Then the Town Hall was opened to questions. Many questions were dialogues instead of questions but for the questions, the police took notes, addressed individual concerns, or talked with individuals afterward, and in some cases, promised to investigate their concerns. Many times the applicable officer would answer the questions.

Mark Ryavec was very complimentary regarding outgoing Captain James Roberts.

The Chief gave out an email address for all Venetians and promised that emails would be answered and comments properly addressed. There was a sense of both community and police working together to clean up their community. The email is VeniceCommunity@LAPD.online. The following are some of the questions, some of the comments.

Paul Bascal, film maker and activist, explained that departments need to work together to accomplish accomplish certain tasks.

Bascal got his answer from two officers — Captain  Roberts and Officer Michael Soliman, head of the Venice Substation at the beach, and that is the way the evening worked … Questions with answers or comments, or follow-up promises. This answer explained the complexity the police are confronted with when dealing with different departments at the beach.

One person asked why not give Venice more police. Chief Moore said he had just given Venice 10 additional police but had to take them from another area. The Chief stated that there were 600 fewer police than there were before (writer did not catch year). He said an allocation accounting study was going to be completed within six months and perhaps that would allow for more. Chief said the study was initiated by Councilman Mike Bonin.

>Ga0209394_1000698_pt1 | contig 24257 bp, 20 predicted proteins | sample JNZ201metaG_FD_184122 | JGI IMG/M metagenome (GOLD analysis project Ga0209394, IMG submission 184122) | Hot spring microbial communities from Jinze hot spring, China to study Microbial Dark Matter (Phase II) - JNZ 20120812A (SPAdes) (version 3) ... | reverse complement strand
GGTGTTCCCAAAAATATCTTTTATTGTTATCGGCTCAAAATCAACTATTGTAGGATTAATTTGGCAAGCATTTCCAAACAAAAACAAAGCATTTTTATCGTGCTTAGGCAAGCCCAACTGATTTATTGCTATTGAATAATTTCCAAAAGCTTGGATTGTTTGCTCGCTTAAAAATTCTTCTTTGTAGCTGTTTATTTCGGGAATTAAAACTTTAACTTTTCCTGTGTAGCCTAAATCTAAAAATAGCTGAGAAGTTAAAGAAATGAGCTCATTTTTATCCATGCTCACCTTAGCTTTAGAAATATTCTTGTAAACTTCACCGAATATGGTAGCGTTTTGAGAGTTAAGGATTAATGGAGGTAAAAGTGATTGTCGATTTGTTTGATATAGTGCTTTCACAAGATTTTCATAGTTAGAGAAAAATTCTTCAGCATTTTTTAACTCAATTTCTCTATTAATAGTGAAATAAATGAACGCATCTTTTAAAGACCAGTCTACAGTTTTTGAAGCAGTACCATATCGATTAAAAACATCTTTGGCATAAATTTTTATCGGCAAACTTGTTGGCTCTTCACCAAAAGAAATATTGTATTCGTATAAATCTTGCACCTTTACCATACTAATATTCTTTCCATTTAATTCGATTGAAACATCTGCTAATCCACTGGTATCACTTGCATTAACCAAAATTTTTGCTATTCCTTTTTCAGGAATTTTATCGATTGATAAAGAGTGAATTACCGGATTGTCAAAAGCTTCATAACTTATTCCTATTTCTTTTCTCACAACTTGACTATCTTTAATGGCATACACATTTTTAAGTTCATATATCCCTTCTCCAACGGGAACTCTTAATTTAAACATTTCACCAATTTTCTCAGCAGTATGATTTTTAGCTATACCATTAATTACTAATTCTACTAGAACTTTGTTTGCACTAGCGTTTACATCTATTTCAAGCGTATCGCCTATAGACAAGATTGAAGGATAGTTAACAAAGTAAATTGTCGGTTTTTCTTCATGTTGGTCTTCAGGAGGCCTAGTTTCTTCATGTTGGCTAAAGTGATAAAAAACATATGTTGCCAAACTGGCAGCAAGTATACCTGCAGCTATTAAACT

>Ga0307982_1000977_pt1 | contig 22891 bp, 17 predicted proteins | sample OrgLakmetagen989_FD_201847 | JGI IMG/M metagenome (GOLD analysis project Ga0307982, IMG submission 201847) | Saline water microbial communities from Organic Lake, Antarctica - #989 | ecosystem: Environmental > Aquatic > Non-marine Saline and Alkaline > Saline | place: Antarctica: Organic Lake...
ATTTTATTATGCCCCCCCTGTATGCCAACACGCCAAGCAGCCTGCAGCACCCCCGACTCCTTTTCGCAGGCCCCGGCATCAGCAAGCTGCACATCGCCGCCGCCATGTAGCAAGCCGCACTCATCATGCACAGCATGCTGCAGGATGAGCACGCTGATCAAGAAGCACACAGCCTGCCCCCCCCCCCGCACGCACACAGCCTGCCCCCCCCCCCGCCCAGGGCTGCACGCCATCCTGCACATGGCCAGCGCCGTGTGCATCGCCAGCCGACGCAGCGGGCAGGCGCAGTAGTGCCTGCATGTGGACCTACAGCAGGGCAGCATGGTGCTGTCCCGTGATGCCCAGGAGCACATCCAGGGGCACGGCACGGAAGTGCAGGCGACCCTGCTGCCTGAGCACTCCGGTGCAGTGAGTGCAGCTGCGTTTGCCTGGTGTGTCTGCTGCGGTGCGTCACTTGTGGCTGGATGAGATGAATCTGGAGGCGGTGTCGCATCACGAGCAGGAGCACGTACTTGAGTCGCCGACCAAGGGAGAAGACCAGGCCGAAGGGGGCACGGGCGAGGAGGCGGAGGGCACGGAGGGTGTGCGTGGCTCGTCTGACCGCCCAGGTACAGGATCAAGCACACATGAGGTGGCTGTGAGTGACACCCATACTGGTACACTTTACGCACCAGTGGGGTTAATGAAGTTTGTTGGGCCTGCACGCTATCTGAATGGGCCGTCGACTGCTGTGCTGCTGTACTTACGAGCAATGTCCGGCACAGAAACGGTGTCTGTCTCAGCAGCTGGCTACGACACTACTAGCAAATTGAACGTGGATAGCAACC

Another complained about the scooters on the sidewalks. One person complained about the needles that children and dogs could access. An officer said they were working on that and explained that they caught a drug dealer in one group.

Chief of Police Michel Moore discussing government intervention with Ted Hayes, who feels this is the way to go.

One asked about crimes under $700 or 900. An officer explained that citizens had passed Law V40 that allowed judges to move felonies to misdemeanors. He said it used to be that people facing a felony and on drugs had a choice of  mandatory recovery programs or jail in most cases. Now most felonies have been reduced to  misdemeanors and jail is a day or so, if anything.